In my early festival-going career Supergrass were the one band I could rely on to play a triumphant sunset soundtrack to my often mud-covered weekend. Reading Festival 2001 springs to mind as an uncharacteristically sun-drenched and mud-free highlight, but on a cold, wet January night last week I saw them cement their reputation as one of the best Brit Pop survivors going.Performing under the alias Diamond Hoo Ha Men with singer/guitarist Duke Diamond (aka Gaz Coombes) and Randy Hoo Ha (who bore a startling resemblance to Danny Goffey) on drums their blistering set at London’s Apple Store featured a sneak peek at some songs from the new album.Dirty, White Stripes-esque rock ‘n’ roll tunes were drizzled liberally with the trademark Supergrass sense of humour, and we were even treated to a storming cover of Michael Jackson’s Beat It (sans Van Halen guitar solo and also some of the words). They ended on an encore truly worthy of applause: bass player Mick Quinn joined the Hoo Ha Men on-stage for the first time since he broke his back six months ago to bash through nineties classic Caught By the Fuzz and upcoming single Diamond Hoo Ha Men.Think Britpop survivors and the bands that spring to mind tend to be either a depressing shadow of their former selves (Oasis) or laughable has-beens (Ocean Colour Scene). Supergrass, on the other hand, just keep going from strength to strength, even after all this time – and no matter what they choose to call themselves.Six of the songs are available to download exclusively from iTunes right now in lovely DRM-free flavour. Snap ‘em up quick.Thanks to Emma_Designs for use of her photo from the night. For more brilliant snaps check out her Flickr page here.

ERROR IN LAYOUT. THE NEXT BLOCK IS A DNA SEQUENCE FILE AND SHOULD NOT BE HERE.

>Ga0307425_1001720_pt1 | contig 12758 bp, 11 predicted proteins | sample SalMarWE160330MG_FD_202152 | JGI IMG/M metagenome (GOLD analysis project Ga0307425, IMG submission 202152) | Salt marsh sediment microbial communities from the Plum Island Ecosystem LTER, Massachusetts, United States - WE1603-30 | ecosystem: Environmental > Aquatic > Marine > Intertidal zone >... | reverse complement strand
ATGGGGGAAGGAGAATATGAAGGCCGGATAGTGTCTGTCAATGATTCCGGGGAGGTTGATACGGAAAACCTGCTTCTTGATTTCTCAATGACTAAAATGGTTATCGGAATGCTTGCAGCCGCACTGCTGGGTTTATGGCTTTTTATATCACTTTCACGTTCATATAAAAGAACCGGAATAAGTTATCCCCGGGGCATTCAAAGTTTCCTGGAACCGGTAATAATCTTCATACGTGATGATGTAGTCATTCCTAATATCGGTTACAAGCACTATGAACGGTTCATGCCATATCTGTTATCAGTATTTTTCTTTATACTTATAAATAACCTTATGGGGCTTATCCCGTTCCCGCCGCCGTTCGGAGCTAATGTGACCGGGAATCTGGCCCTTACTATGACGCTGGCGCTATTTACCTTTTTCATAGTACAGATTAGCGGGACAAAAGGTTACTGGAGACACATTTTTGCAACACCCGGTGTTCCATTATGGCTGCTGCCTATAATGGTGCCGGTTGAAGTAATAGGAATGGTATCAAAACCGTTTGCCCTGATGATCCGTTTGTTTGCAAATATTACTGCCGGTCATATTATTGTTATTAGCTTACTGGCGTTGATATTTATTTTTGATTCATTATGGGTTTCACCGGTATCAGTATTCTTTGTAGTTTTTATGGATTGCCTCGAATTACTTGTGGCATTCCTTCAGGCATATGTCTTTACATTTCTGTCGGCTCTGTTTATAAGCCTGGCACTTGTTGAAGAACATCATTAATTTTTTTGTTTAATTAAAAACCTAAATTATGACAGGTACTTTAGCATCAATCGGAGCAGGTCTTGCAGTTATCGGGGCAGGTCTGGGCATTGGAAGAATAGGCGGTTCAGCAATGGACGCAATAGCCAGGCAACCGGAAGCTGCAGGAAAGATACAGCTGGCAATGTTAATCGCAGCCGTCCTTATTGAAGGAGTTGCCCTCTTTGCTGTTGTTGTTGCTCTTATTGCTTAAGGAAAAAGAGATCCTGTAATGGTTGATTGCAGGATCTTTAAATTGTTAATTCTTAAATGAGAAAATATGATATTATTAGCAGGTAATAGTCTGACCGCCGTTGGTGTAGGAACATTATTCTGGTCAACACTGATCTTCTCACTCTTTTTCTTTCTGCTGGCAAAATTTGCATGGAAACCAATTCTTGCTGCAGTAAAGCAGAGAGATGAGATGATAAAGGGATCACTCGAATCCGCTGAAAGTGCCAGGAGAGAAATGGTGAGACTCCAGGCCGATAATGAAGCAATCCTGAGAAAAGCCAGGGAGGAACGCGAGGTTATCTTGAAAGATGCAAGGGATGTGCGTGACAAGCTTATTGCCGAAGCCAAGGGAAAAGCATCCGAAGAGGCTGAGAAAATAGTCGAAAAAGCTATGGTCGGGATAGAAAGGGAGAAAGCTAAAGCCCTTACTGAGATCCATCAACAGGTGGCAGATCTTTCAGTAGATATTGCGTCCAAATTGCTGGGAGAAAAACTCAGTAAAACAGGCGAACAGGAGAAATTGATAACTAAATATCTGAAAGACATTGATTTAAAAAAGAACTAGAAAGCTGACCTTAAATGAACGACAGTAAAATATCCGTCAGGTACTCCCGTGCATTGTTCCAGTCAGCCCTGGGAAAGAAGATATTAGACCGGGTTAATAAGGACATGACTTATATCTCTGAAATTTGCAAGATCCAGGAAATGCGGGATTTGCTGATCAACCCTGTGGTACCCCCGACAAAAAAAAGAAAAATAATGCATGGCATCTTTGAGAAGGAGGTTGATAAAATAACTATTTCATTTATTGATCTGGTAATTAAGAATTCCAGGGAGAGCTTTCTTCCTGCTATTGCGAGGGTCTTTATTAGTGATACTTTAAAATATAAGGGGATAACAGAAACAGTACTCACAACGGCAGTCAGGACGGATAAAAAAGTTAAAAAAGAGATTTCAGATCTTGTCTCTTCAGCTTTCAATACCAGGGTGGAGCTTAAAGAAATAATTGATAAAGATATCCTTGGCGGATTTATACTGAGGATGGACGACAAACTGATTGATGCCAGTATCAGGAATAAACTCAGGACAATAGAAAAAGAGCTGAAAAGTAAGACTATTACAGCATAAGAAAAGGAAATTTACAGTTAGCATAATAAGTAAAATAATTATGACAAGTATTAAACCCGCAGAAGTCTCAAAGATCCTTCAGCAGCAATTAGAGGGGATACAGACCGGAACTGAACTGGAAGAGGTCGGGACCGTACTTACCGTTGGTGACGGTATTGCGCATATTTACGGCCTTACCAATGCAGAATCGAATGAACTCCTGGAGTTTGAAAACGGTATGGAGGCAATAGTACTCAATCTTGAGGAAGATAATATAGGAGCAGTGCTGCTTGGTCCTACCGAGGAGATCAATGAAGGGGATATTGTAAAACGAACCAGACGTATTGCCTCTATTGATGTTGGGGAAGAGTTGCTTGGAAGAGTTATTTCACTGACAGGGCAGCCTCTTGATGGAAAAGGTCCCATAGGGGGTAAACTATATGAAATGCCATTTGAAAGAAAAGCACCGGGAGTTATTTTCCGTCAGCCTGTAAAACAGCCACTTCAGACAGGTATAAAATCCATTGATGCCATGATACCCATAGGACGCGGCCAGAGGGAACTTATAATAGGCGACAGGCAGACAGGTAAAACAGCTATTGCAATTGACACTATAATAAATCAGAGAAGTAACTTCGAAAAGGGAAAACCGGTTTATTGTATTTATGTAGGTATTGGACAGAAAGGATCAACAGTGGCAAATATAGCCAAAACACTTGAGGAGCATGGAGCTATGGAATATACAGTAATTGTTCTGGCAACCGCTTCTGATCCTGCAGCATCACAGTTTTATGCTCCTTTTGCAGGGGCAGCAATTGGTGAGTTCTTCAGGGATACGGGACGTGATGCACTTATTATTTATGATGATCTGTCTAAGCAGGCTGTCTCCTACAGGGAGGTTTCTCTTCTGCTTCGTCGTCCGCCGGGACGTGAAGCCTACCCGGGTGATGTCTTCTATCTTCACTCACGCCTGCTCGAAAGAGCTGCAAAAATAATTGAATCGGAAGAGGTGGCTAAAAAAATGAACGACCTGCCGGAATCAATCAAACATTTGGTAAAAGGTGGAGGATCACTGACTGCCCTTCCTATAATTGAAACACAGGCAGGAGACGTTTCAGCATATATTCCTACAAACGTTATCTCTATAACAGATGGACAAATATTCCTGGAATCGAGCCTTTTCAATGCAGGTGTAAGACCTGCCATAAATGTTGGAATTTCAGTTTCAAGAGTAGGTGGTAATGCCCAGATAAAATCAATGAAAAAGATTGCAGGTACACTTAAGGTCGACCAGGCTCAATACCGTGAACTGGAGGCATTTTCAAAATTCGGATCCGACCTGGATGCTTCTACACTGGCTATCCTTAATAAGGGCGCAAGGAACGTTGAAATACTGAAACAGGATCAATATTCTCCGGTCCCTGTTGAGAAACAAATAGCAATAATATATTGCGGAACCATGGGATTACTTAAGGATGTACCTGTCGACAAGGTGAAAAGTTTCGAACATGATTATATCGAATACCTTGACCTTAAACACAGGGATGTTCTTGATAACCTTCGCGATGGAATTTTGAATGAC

Download of the Week: Supergrass – Live from London
In my early festival-going career Supergrass were the one band I could rely on to play a triumphant sunset soundtrack to my often mud-covered weekend.